Got the flyscreens done and it was a great move because it was a hot summer and our neighbours told us that they did not have flyscreens installed and as a result they could not really open their windows to use their evaporative cooling.


I should add, if your stuck on colour use the display homes as examples. They have pros. Feature walls and such are to be avoided and if you pick a good neutral like white it’s easy to do later.

If possible I also like the paint to be rolled rather than sprayed. Smoother finish and more durable and easier to clean.


Just a general house thing. Cathedral ceilings are absolutely ■■■■ if you don’t have an under the house cavity for future wiring needs. You want to burn the house down feeding cat6 up into the roof then removing tiles/ tin roof to get it past obstacles.


Higher ceilings and doors. If double storey and your putting in ducted heating and cooling, allow for the returns. I didn’t and it took up half my robes.


I guess it’s the luck of the draw.
We went to consumer affairs twice.
Had to get an independent engineer out to force them to do some fixes.
Had the place repainted twice, solar panels replaced, oven fixed, heater fixed, front yard redone, backyard redone, front door replaced, window screens replaced, bench replaced, some carpet relaid, im sure there’s more but yeah now i love my place :grin:


I recommend owner builder. But then I can understand that not everyone is as talented as I am :slight_smile:


Twenty years ago, I’d recommend this.

But nowadays, I wouldn’t recommend owner builder unless you’ve had experience with sub-contractors in the past and can deal with the insurances / warranties.

If anything happens on site (i.e. equipment gets stolen, damage to adjoining properties, etc.) the owner builder takes the role of the builder and has to deal with insurance / liability. An insurance company will charge a higher premium during construction if you don’t have a site foreman either. If you get through the building process and you’re looking to live in the house for greater than 15 years, then you’re fine, but if you sell the house and there are problems, you are also taking on the warranty requirements of the house regardless of who the sub-contractor was who installed the item.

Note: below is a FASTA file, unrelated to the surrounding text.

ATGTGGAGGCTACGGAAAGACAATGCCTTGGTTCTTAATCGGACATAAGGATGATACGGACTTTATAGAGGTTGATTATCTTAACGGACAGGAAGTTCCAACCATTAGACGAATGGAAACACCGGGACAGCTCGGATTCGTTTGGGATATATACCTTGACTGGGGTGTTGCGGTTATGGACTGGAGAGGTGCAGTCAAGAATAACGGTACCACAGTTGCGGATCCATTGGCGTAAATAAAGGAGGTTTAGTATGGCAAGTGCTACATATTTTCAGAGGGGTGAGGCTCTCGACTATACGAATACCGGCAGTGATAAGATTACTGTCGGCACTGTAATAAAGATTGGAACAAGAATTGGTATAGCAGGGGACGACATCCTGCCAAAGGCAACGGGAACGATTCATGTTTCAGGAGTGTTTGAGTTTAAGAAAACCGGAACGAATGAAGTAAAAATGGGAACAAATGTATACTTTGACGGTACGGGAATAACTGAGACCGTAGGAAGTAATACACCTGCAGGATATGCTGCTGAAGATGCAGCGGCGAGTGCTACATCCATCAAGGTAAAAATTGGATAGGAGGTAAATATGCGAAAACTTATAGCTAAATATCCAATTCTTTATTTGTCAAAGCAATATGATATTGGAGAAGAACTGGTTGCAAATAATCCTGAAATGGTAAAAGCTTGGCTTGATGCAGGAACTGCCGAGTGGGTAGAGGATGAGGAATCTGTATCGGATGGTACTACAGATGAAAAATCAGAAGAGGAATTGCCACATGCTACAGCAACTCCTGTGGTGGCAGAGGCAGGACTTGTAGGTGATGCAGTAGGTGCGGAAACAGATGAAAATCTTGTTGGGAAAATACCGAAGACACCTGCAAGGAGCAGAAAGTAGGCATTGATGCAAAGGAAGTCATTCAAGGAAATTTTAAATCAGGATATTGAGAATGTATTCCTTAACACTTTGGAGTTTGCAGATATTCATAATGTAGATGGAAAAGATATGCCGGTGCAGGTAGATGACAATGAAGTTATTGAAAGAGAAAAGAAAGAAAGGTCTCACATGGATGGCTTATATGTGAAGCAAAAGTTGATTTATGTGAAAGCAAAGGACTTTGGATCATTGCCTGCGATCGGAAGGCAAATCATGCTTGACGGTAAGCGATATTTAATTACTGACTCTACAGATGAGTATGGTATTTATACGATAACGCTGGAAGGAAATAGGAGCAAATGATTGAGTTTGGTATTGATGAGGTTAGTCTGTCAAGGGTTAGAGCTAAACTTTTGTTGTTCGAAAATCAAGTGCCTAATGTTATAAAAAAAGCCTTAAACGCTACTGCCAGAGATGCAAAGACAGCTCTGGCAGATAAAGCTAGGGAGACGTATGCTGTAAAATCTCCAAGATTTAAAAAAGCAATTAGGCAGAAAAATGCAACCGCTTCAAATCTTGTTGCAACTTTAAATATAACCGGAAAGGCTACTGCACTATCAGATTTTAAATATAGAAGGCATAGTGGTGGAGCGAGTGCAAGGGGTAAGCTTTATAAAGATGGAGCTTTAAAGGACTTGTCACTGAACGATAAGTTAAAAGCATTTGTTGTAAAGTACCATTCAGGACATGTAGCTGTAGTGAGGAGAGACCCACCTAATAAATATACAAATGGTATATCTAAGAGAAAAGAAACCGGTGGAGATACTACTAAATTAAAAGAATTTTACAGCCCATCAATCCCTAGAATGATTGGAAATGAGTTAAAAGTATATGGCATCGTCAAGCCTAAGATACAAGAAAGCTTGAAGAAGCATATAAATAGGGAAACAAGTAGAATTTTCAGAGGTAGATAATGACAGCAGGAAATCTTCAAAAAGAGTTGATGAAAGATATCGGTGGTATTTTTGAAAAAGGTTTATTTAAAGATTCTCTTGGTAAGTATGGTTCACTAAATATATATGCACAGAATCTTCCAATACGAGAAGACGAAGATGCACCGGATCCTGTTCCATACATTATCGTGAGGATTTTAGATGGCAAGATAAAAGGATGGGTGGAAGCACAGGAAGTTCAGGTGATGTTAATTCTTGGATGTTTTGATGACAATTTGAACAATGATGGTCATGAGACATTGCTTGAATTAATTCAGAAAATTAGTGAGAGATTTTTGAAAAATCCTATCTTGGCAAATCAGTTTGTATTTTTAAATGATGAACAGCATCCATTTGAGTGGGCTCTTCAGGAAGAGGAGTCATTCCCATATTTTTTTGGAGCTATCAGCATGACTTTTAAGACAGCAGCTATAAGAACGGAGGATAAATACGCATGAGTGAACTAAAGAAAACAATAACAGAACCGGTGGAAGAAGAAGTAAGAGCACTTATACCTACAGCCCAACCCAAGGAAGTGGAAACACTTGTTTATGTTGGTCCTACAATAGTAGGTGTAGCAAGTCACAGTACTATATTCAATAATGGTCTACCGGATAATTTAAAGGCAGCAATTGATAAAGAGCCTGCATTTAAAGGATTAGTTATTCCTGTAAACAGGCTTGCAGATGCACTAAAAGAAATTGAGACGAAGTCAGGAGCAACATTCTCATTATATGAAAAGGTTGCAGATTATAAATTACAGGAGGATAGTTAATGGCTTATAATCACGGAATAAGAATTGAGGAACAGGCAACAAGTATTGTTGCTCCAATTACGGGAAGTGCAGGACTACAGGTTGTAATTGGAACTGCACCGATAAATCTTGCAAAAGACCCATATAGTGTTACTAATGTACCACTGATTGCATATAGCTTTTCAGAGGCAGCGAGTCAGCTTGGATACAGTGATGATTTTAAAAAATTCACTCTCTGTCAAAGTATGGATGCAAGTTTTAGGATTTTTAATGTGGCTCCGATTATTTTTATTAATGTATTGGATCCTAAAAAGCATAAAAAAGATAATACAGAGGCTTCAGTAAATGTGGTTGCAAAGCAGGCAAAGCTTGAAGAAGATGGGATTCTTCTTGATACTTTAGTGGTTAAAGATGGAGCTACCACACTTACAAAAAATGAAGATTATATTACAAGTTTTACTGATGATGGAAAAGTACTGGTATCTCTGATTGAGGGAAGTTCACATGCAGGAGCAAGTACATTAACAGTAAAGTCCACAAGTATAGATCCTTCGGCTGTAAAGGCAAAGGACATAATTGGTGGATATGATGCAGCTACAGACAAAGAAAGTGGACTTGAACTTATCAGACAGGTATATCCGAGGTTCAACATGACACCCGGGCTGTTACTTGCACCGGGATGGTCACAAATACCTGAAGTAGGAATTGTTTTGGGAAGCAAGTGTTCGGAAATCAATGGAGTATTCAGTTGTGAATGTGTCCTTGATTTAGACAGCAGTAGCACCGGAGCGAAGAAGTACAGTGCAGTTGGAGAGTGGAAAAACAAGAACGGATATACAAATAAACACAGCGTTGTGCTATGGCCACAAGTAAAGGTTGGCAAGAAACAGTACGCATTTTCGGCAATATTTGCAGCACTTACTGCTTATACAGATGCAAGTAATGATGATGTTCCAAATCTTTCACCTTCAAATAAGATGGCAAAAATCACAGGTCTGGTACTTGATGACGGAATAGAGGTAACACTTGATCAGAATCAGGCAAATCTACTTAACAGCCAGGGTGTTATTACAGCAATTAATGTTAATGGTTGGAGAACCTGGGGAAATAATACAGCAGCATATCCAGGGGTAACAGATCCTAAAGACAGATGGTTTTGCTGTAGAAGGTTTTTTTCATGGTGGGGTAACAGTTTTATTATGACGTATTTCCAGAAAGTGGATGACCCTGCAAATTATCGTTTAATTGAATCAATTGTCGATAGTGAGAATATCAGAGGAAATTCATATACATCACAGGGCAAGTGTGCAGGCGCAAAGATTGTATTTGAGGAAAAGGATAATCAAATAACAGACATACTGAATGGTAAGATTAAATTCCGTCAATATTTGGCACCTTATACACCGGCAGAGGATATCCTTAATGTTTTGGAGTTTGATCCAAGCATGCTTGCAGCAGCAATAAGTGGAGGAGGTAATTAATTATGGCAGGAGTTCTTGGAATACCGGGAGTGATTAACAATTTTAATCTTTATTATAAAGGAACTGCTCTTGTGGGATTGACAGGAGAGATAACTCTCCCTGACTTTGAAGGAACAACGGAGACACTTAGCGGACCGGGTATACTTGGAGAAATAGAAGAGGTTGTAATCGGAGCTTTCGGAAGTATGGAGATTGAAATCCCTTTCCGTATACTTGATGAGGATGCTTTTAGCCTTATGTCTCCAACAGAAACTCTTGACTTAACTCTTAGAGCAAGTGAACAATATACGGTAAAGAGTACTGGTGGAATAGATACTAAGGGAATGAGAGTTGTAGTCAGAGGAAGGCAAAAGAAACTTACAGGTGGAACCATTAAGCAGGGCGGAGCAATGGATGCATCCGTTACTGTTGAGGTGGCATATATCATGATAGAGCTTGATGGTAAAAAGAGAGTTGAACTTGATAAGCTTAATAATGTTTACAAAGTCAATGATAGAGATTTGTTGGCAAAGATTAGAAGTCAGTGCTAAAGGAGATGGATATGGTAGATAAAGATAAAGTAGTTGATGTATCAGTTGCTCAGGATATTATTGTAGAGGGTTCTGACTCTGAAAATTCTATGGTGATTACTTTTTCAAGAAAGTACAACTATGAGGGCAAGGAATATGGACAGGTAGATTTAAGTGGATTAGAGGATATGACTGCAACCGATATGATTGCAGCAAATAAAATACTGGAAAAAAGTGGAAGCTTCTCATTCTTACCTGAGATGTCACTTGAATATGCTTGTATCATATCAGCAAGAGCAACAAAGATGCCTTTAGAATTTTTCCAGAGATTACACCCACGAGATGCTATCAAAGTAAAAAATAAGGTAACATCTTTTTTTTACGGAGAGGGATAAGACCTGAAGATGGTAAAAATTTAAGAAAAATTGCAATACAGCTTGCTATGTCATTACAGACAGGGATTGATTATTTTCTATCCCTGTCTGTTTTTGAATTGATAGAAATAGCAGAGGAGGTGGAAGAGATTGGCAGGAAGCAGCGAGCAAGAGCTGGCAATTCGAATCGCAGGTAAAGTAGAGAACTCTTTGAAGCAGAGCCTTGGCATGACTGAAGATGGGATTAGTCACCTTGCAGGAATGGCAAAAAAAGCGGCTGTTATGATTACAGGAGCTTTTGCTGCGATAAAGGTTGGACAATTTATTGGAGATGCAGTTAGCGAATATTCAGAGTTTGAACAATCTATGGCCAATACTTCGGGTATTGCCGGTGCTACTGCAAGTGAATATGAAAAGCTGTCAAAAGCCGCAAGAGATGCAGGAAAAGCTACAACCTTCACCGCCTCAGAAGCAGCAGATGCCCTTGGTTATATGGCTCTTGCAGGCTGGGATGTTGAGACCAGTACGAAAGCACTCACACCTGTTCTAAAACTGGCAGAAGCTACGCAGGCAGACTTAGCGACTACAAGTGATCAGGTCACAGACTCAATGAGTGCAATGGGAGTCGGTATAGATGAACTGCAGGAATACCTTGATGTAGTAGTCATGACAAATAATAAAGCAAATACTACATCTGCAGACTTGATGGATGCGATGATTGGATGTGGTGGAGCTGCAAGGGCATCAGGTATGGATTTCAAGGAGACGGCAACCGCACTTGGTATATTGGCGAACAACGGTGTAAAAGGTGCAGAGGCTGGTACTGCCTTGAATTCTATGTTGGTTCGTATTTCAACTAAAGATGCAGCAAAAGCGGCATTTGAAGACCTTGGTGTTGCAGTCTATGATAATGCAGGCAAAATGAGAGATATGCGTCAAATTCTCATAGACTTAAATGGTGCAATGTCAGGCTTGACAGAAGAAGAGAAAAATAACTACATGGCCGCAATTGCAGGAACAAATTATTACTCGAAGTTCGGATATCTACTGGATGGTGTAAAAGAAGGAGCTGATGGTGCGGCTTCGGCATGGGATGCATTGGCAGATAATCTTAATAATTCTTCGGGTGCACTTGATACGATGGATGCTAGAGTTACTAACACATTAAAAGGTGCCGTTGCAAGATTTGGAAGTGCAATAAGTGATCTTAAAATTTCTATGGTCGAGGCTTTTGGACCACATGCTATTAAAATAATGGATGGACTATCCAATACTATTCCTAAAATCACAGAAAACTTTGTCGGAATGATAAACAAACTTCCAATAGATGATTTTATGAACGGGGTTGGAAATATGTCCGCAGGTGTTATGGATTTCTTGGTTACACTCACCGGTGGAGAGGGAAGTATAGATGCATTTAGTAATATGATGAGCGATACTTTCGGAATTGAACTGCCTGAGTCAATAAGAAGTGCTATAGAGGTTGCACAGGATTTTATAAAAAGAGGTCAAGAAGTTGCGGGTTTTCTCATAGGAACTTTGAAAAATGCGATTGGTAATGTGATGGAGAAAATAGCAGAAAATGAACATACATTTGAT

How times change, our first phone went in in 1974, 9 months wait and we only got that because we agreed to a shared line.
And you lot think Telstra is crap now.


I built my house 7 years ago. No issue with anything you mentioned.


we built with Carlisle back in 2011ish. the quality seemed ok for a volume builder and they were usually very helpful and reasonable to deal with.

i’m not sure how big your block is going to be, but i would suggest not going overboard on the size of the house. we built a 4 bed, 3 lounge 32sq place when there was only 2 of us. when we moved to our next place, we had so much ■■■■ that was just unnecessary. looking back i wished we’d gone smaller and had a bigger backyard space.


Surprised that front yard and backyard are their responsibilities. I thought it was house only.

I had some minor issues but the guy came out a month later and they were all fixed. Doors needed to be adjusted, rolling jobby under the rear sliding door was broken and needed to be redone but everything fixed cheerfully, plus a dent i’d put in a wall.

Only issue I had was that the rock removal bill for $14k came just before final settlement, without them mentioning it earlier. I’d paid a grand or two earlier, and despite there being a LOT of bluestone to be removed, I was hoping I’d got away cheaply. Four truckloads (or more) costs more than a grand.

I had to get all the water tank stuff done afterwards, but that’s OK.

No issues with Telstra, gas, council, Foxtel or anything. All done in a timely fashion.